When The Wall Street Journal ran an article today on a Google plan to add "edge caching" servers at key internet service provider facilities, this fairly common practice to accelerate content delivery to audiences via the Web was mangled into a political imbrollio. To wit, their lede:
The celebrated openness of the Internet -- network providers are not supposed to give preferential treatment to any traffic -- is quietly losing powerful defenders.
Google Inc. has approached major cable and phone companies that carry Internet traffic with a proposal to create a fast lane for its own content, according to documents reviewed by The Wall Street Journal. Google has traditionally been one of the loudest advocates of equal network access for all content providers.
Despite the hyperbolic tone and confused claims in Monday's Journal story, I want to be perfectly clear about one thing: Google remains strongly committed to the principle of net neutrality, and we will continue to work with policymakers in the years ahead to keep the Internet free and open.
Intellectual property guru and Net Neutrality proponent Lawrence Lessig noted that his take on Google and the political ramifications of this move were a bit off-key in the WSJ article as well:
The article is an indirect effort to gin up a drama about a drama about an alleged shift in Obama's policies about network neutrality. What's the evidence for the shift? That Google allegedly is negotiating for faster service on some network pipes. And that "prominent Internet scholars, some of whom have advised President-elect Barack Obama on technology issues, have softened their views on the subject."
Who are these "Internet scholars"? Me. ...I've not seen anything during the Obama campaign or from the transition to indicate it has shifted its view about network neutrality at all.
With more moving pieces than a Swiss watch in Washington right now, the current political environment surrounding Net Neutrality and other Web access issues during a transition in Washington's power brokers is bound to be subject to as much jockeying and bullying as possible. Today the U.S. Federal Communications Commission canceled a vote on making radio frequencies available that would provide free Internet access as a public utility, bowing to pressures from both industry advocates and politicians. There's a big push for open Web access, but plenty of pressure from all points of view keeping things comfortably in neutral for now.
Net Neutrality and related issues such as public Web wireless frequencies seem to boil down to one basic concept: Don't make audiences pay for artificial scarcity. Carriers are still free to sell "bigger pipes" and better overall service levels, but artificial cartels based on reserving audience-facing Internet bandwidth for private use will only create more challenges for publishers in the long run. If you want to have proof that this is so, just take a look at the balkanized state of mobile service carriers that lassoed content providers for many years into deals for distribution on their private networks. What publishers now confront are scattered and overpriced deals for growing but underperforming mobile markets, even as the carriers now reach for ad revenue shares to sweeten their take.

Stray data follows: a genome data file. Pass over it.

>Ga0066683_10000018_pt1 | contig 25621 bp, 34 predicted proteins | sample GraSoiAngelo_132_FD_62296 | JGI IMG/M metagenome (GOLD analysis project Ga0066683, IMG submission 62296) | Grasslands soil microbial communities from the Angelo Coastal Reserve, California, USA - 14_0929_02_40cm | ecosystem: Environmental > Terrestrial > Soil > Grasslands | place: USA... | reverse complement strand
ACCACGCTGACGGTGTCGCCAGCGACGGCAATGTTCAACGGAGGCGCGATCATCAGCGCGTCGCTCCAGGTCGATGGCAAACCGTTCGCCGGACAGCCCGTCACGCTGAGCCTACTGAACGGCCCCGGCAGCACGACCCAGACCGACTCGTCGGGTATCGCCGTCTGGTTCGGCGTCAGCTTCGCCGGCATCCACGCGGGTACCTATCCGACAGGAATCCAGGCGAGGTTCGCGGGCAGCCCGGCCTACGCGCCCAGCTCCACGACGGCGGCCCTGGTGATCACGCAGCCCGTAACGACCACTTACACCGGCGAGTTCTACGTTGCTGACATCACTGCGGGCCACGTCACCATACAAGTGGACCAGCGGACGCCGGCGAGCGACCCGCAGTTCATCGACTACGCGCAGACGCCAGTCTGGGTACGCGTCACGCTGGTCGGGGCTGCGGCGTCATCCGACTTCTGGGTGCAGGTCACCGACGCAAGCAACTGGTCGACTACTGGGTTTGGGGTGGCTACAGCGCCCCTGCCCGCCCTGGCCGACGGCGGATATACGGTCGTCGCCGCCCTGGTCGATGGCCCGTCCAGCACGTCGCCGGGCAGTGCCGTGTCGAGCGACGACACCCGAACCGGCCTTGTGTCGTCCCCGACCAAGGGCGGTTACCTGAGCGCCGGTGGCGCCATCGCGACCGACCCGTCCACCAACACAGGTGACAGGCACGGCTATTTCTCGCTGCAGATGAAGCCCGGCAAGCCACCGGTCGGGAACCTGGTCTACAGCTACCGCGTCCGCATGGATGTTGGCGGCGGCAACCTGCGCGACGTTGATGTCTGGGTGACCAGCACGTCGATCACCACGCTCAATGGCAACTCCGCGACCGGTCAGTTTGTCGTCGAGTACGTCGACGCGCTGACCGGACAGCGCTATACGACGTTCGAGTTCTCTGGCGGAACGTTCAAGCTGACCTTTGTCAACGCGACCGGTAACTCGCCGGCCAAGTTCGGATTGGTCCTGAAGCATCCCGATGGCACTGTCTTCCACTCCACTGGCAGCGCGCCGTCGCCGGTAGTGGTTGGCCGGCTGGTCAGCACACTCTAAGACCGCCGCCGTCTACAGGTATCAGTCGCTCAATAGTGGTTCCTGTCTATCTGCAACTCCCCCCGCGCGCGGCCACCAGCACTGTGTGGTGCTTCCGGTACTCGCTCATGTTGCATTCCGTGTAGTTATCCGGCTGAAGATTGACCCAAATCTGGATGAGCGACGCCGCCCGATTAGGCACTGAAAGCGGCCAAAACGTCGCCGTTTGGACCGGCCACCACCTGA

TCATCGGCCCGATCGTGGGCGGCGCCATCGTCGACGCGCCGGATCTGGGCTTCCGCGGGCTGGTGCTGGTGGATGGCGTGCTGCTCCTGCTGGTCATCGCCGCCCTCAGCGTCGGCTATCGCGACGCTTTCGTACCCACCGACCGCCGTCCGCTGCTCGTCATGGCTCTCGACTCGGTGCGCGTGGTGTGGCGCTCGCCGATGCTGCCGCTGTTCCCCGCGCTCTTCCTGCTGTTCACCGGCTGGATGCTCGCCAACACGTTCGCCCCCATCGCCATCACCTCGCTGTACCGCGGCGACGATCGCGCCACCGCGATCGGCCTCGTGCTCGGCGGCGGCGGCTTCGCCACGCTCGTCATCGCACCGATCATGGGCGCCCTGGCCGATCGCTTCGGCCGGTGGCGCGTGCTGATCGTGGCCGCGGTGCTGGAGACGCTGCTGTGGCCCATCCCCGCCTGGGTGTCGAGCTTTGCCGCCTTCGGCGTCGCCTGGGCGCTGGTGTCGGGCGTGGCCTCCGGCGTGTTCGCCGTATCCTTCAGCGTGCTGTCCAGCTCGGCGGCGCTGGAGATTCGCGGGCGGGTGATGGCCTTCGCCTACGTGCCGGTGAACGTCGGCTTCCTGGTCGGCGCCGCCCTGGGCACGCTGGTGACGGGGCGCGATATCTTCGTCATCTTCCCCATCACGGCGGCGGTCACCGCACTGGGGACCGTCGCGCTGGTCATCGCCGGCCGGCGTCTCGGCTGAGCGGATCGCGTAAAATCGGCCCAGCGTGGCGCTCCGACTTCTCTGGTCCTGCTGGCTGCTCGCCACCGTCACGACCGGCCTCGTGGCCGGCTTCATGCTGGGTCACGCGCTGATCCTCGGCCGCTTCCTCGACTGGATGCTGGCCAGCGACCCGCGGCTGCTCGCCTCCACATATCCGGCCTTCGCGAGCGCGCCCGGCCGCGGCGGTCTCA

Proprietary mobile breakthroughs such as the iPhone and the Amazon's Kindle are great for publishers in many ways, but they represent a relatively small share of the potential marketplace for mobile content and ultimately just continue the myth that artificial network scarcity can benefit the publishing industry as a whole. All these devices do is lock publishers in to proprietary networks that are bound to make it harder to reach their audiences cost-effectively.
The truth is that the fastest-evolving, most cost-effective technology changes are best for publishers, making it imperative to enable an environment in which mobile and Web technology providers are not resting on proprietary laurels that hinder the development of Web and mobile markets for publishers. Without these breakthroughs, the audience reach that content producers need to make mobile networks a highly profitable distribution medium is not likely to materialize. Let's keep the future of publishing out of the hands of companies that still can't tell us whether to dial "1", an area code or nothing extra to make a phone call to the next town.
Net Neutrality will ensure that there is a cost-effective, rapidly evolving electronic distribution infrastructure that serves publishers best.